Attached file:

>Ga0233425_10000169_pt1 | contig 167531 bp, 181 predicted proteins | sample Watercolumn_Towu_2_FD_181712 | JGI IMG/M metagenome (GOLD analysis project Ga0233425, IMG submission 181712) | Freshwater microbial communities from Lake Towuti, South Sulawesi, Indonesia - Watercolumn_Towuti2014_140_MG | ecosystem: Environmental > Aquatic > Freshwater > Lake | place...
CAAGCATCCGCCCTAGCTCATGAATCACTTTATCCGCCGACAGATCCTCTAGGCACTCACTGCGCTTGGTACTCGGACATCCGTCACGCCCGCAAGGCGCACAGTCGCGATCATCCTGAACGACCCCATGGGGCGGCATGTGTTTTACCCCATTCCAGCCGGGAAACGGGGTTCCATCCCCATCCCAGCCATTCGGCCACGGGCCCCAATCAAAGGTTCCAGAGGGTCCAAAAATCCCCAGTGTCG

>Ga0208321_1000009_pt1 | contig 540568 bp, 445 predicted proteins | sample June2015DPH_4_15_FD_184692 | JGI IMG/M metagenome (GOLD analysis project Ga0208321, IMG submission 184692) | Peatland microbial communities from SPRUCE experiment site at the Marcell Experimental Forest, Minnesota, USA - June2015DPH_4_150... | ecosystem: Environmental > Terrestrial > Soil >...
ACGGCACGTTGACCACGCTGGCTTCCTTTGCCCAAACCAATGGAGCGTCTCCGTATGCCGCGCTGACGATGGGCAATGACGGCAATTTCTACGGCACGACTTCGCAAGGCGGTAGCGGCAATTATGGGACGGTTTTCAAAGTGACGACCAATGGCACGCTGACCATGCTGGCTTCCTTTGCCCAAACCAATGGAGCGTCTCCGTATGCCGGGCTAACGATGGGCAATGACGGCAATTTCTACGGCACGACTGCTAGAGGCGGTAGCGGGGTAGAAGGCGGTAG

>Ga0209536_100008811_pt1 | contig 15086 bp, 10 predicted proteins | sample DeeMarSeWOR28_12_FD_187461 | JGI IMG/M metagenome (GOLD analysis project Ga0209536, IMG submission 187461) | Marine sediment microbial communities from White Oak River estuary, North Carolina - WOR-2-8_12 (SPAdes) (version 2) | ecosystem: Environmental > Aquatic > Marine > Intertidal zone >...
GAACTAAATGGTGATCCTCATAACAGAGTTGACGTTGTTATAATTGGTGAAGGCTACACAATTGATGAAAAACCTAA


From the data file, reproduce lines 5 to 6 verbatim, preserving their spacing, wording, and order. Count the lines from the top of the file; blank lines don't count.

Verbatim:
>Ga0209536_100008811_pt1 | contig 15086 bp, 10 predicted proteins | sample DeeMarSeWOR28_12_FD_187461 | JGI IMG/M metagenome (GOLD analysis project Ga0209536, IMG submission 187461) | Marine sediment microbial communities from White Oak River estuary, North Carolina - WOR-2-8_12 (SPAdes) (version 2) | ecosystem: Environmental > Aquatic > Marine > Intertidal zone >...
GAACTAAATGGTGATCCTCATAACAGAGTTGACGTTGTTATAATTGGTGAAGGCTACACAATTGATGAAAAACCTAA